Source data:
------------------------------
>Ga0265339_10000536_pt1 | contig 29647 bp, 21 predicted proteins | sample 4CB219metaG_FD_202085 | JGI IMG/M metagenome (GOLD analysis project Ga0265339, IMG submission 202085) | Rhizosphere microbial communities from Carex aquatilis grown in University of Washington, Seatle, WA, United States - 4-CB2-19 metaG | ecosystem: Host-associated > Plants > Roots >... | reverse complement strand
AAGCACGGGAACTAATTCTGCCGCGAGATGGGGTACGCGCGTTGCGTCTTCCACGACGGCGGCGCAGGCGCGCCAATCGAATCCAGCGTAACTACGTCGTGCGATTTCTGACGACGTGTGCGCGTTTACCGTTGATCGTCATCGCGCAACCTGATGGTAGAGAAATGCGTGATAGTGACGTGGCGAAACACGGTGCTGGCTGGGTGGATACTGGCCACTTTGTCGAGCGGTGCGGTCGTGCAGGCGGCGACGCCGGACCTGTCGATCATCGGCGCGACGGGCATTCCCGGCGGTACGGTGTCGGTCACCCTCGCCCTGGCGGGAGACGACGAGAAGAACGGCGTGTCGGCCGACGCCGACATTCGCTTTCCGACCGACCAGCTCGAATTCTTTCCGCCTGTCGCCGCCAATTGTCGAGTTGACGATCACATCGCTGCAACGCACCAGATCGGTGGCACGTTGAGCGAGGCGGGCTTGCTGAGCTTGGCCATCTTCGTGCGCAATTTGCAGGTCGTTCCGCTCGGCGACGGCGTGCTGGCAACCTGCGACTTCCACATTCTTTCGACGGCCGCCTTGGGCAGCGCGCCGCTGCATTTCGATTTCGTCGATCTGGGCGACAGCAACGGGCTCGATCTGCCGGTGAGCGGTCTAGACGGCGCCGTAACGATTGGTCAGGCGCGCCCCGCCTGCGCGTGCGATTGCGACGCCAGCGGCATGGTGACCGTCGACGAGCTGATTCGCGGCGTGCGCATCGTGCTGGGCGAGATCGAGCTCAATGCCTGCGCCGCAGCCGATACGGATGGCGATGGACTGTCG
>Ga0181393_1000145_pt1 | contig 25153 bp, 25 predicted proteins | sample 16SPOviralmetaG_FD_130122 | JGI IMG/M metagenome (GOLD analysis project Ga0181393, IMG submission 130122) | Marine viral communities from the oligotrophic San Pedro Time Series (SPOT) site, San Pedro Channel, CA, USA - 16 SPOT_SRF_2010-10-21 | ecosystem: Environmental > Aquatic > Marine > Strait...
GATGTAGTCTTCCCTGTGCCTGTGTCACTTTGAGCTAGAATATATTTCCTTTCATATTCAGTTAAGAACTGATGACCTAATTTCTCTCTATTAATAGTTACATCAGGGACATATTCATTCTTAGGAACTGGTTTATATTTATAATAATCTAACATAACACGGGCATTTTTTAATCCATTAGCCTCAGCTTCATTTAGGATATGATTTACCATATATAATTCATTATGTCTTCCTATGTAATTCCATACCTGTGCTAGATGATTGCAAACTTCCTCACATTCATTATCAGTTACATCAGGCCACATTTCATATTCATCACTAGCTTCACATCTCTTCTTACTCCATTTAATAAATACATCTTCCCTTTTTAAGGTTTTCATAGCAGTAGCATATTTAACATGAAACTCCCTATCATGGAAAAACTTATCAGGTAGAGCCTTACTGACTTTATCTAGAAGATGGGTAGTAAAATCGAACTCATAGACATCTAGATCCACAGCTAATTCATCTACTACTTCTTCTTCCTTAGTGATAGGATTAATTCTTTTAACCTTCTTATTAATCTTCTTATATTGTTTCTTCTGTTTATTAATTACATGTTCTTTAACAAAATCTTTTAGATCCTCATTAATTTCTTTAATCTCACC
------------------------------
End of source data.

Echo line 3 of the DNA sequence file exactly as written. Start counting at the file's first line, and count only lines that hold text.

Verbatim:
>Ga0181393_1000145_pt1 | contig 25153 bp, 25 predicted proteins | sample 16SPOviralmetaG_FD_130122 | JGI IMG/M metagenome (GOLD analysis project Ga0181393, IMG submission 130122) | Marine viral communities from the oligotrophic San Pedro Time Series (SPOT) site, San Pedro Channel, CA, USA - 16 SPOT_SRF_2010-10-21 | ecosystem: Environmental > Aquatic > Marine > Strait...